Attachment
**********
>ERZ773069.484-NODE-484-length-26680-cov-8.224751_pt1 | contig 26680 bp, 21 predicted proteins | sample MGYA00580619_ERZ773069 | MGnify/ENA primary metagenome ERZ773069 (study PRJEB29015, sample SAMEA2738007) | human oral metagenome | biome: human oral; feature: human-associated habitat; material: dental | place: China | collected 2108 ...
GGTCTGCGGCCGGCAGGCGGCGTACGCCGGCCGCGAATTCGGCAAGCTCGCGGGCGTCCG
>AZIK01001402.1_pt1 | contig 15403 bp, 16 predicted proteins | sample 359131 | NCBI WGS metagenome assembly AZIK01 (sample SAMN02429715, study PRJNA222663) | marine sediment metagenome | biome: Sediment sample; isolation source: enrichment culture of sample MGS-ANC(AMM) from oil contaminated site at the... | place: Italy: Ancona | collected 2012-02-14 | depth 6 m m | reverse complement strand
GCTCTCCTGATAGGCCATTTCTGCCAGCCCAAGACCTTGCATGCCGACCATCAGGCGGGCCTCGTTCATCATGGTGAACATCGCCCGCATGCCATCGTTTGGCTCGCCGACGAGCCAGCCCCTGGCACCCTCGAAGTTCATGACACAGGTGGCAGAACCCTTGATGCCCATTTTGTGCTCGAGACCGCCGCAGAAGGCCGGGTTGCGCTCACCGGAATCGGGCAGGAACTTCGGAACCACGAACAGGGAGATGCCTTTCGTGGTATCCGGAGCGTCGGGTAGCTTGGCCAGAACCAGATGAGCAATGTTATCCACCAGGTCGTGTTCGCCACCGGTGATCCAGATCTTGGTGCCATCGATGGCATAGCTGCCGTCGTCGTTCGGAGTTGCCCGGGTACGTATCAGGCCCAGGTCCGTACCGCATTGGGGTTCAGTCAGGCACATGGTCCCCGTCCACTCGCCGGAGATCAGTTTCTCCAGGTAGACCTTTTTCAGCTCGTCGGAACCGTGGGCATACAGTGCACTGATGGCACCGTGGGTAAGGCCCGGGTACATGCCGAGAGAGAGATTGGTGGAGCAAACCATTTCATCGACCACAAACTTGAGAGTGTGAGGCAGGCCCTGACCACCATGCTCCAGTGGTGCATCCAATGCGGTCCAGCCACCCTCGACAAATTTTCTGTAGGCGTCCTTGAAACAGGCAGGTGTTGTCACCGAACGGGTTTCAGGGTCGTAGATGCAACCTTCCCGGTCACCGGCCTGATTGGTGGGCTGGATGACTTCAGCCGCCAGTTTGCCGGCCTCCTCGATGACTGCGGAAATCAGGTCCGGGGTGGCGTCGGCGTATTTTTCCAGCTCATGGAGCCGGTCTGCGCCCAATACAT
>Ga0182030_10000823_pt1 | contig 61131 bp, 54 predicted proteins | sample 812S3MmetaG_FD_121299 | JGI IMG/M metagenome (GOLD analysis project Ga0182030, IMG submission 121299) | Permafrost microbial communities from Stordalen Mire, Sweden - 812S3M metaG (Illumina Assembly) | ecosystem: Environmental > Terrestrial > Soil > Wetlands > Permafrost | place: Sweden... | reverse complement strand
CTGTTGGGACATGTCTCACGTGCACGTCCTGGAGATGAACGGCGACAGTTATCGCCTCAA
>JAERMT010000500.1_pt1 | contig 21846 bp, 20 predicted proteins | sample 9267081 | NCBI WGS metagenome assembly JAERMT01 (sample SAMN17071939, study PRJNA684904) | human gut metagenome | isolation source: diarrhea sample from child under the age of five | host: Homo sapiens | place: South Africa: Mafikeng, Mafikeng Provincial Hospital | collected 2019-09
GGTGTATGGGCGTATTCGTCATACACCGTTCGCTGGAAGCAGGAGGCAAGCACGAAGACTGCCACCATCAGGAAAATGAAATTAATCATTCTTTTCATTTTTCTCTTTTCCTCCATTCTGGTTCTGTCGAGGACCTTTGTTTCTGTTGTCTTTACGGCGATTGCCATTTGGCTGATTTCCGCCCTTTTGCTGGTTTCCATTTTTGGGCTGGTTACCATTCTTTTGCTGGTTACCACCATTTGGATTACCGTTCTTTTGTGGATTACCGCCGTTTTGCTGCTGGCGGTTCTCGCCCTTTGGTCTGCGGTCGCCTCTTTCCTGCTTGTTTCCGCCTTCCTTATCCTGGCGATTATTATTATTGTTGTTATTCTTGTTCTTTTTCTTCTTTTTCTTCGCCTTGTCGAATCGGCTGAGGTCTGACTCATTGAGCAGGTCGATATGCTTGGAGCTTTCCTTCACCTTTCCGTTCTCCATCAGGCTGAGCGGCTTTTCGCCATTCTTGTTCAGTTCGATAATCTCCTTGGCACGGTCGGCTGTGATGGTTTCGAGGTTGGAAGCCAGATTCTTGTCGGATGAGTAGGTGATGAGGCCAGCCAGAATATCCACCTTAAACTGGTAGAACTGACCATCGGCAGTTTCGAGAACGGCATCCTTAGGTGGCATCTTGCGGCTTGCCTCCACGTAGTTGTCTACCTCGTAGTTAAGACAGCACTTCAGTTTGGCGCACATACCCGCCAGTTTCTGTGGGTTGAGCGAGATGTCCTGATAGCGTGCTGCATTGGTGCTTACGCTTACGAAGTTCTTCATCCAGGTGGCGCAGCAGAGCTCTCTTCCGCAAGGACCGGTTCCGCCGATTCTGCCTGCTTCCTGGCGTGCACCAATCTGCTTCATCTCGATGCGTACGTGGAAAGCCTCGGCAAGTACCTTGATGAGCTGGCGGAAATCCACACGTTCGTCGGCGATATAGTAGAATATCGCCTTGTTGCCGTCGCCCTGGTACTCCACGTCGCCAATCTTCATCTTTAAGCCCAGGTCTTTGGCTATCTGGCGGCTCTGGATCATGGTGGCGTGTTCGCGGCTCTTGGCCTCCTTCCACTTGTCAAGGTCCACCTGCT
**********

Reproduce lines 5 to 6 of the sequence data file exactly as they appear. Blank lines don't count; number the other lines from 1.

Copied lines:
>Ga0182030_10000823_pt1 | contig 61131 bp, 54 predicted proteins | sample 812S3MmetaG_FD_121299 | JGI IMG/M metagenome (GOLD analysis project Ga0182030, IMG submission 121299) | Permafrost microbial communities from Stordalen Mire, Sweden - 812S3M metaG (Illumina Assembly) | ecosystem: Environmental > Terrestrial > Soil > Wetlands > Permafrost | place: Sweden... | reverse complement strand
CTGTTGGGACATGTCTCACGTGCACGTCCTGGAGATGAACGGCGACAGTTATCGCCTCAA